Kyoto: Too Many Temples!

I took the bullet train (Shinkansen) for a three-day trip to Kyoto.


I had a feeling three days wouldn’t be enough and I was right, but it was an amazing trip.

Again, I hadn’t done too much research except to book a hotel room. I should have stayed in a traditional “ryokan” (Japanese homestay), but I honestly just wanted an ordinary hotel room and found one in the right place (VERY central Kyoto) at the right price.

When I got to Kyoto train station I was, once again, overwhelmed by the crowd and the size. I knew there was a train or subway that let out within a two-minute walk from my hotel, but I didn’t know which one it was. I asked several station attendants who gave me different answers, walked around scratching my head a bit, then found the “Good Will Information Desk.” They were a God-send and got me on my way quickly to my hotel. Then, when I had no idea which way to walk from the subway exit, I asked someone who gave me directions in perfect English. It was a great start!

All that putzing around in the train station, however, had made me very tired. That has been a theme on this trip – being tired. I have exercised more in the last ten days than in the last ten months. I couldn’t have thought of a better way to kick-start my exercise program for when I get back to Bali.

The hotel is a little gem, and apparently it’s quite old and well-known. The room was tiny but had everything I needed and then some. Even had beer in the vending machine ☺

I did some research about what I wanted to see in Kyoto. A dear friend from DePauw whose mother is from Japan and who lived here for seven years gave me a great list. I also found a “Kyoto in One Day” tour on the internet that looked pretty good. I researched the places that were on both lists and made a plan for the next day.

Unfortunately, I had a great sleep and a very late start. I woke up well-rested but wanting to spend the day in bed ☹ I headed to the lovely Goodwill Information Center and picked up a Tourist Map which turned out to be a God-send (again!). I mapped out my train route and was on my way!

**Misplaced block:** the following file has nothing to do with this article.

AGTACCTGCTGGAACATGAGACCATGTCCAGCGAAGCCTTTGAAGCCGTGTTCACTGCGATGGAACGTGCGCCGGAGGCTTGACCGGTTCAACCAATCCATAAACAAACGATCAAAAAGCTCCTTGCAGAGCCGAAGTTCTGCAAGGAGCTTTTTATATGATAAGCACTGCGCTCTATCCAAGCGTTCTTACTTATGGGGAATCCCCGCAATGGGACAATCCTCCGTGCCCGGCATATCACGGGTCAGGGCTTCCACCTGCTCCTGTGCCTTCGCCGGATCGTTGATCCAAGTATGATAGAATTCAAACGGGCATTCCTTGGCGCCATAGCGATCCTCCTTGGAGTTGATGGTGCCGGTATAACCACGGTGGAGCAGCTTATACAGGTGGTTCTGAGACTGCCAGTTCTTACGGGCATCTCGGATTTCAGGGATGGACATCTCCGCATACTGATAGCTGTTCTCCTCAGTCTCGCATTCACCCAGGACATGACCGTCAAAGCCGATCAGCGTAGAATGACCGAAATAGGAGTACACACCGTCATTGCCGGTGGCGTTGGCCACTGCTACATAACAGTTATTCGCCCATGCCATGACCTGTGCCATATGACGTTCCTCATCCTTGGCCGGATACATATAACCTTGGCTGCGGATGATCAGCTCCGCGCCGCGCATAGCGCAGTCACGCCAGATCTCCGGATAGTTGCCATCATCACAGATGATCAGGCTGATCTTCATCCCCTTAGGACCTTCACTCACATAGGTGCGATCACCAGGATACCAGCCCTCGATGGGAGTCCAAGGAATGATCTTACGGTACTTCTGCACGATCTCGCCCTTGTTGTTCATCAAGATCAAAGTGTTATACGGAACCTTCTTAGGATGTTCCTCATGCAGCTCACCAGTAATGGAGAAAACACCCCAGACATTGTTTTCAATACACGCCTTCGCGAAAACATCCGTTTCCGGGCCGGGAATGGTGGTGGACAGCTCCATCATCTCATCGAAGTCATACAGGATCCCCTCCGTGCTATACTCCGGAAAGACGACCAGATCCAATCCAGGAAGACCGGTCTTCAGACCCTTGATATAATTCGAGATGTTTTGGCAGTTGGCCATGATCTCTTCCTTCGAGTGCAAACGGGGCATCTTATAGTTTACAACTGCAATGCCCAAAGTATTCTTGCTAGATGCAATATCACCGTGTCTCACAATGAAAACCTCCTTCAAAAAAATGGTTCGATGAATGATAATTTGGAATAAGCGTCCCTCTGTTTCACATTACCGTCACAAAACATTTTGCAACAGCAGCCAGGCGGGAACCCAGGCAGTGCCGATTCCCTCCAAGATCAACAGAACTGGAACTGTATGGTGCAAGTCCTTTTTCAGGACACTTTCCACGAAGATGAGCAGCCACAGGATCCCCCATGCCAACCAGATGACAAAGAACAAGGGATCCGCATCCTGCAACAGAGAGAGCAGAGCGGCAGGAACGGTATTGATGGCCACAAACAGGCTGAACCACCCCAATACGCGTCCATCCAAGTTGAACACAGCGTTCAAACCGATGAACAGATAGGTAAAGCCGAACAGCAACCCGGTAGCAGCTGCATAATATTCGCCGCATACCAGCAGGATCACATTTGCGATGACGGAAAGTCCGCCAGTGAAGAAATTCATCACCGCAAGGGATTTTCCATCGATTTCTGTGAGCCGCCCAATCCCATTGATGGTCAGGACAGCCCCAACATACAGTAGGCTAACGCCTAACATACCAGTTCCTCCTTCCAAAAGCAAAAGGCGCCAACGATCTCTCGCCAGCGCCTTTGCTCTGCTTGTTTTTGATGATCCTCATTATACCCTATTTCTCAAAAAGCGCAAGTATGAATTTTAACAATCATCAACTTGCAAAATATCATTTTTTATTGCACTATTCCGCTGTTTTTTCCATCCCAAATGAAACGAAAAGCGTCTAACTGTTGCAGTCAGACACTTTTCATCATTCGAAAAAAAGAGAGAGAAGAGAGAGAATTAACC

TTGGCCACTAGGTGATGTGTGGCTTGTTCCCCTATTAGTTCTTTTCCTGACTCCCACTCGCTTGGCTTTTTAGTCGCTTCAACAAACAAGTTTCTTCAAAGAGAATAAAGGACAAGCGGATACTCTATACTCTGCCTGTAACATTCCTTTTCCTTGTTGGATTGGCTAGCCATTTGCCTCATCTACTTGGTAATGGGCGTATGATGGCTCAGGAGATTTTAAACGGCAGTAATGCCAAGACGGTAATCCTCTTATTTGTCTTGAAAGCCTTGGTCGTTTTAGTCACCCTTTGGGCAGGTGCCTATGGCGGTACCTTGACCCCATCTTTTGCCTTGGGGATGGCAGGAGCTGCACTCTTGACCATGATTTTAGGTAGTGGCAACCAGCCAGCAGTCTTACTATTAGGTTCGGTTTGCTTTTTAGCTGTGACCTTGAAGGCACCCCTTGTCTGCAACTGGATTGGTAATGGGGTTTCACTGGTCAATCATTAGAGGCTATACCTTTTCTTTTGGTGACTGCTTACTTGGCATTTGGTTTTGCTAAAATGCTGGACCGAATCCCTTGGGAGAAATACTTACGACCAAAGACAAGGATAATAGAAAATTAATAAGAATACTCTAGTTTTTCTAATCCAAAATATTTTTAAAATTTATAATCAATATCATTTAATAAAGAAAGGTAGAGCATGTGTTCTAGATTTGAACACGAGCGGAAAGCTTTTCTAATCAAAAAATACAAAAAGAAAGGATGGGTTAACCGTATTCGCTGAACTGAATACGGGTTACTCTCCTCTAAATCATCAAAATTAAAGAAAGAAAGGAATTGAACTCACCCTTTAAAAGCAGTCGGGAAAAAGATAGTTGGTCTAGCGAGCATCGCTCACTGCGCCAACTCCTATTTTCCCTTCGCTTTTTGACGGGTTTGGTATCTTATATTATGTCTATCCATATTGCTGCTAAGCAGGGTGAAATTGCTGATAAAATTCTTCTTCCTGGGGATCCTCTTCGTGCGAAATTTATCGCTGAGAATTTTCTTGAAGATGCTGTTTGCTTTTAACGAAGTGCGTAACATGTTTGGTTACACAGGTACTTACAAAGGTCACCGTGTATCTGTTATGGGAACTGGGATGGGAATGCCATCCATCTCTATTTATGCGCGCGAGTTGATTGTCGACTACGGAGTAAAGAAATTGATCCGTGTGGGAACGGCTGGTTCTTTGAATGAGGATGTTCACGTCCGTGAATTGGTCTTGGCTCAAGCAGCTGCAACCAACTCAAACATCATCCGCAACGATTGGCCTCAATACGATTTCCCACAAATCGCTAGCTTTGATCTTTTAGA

My first stop was Fujimi-Inaritaisya Shrine. This one came highly recommended by Mich, my college friend, and it was not a disappointment. Very quickly a friendly woman saw me taking a “selfie” (ugh) and offered to take my photo.


I walked around here for at least an hour admiring all the red archways.


I debated about hiking to the top of Mt. Inari to get the most out of my shrine experience, but my hips and knees were already killing me from what little walking I’d done. Stairs were a killer, both up and down. I gave that a miss, but spent another hour walking around the souvenir shops, looking for gifts for friends. It appears that the main “only in Kyoto” things to buy are sweets; the rest of what I saw is also available in Tokyo. Not wanting the schlep a lot of souvenirs around or back to Tokyo from Kyoto, I didn’t buy anything except a piece of pineapple on a stick which was FABULOUS!

I hadn’t eaten anything except the pineapple yet and wanted to experience the part of Kyoto Station with the fake food in front of all the restaurants (damn, I forgot to take a photo!) I inspected the offerings and opted for a little corner restaurant that had a noodle dish that looked (sculpted in plastic) quite tasty. It was. But after eating that I promptly went into a food coma. It was already around 3:00 and I desperately needed to rest. One thing I’m realizing is that traveling even just five years after my first solo adventures is much more difficult on my body. By looking at the map I saw, however, that my hotel was only about two miles from Kyoto Station, and I decided to walk back to check out the action on the streets.

My first stop was a temple that is currently under renovation: the Higashi- Hoganji temple. From what I could gather, earthquake damage was being repaired. It was a nice, quiet little stop and I was happy to see another temple that day.



On my walk back I spied three Starbucks, two McDs, a Patagonia store, and a North Face store. But I also noticed that the streets were really quiet and clean. People were polite and helpful when needed.

I went back to my room, had an amazing shower (the hotel’s water pressure nearly knocked me off my feet!), and had a rest. Dinner was nothing special as I ate in the hotel lobby restaurant.

Back in my room, with my “Kyoto in One Day” tour suggestion and my friend’s notes, I mapped out my plan for the following day. I knew it was quite ambitious, but that was all the time I had left and I wanted to make the most of it.

First stop was MEANT to be the Bamboo Forest leading to the Tenryu-ji Temple which is also a World Heritage Site. Unfortunately/ fortunately I overshot my stop by three, and got to experience some gorgeous nature that’s just to the west of Kyoto.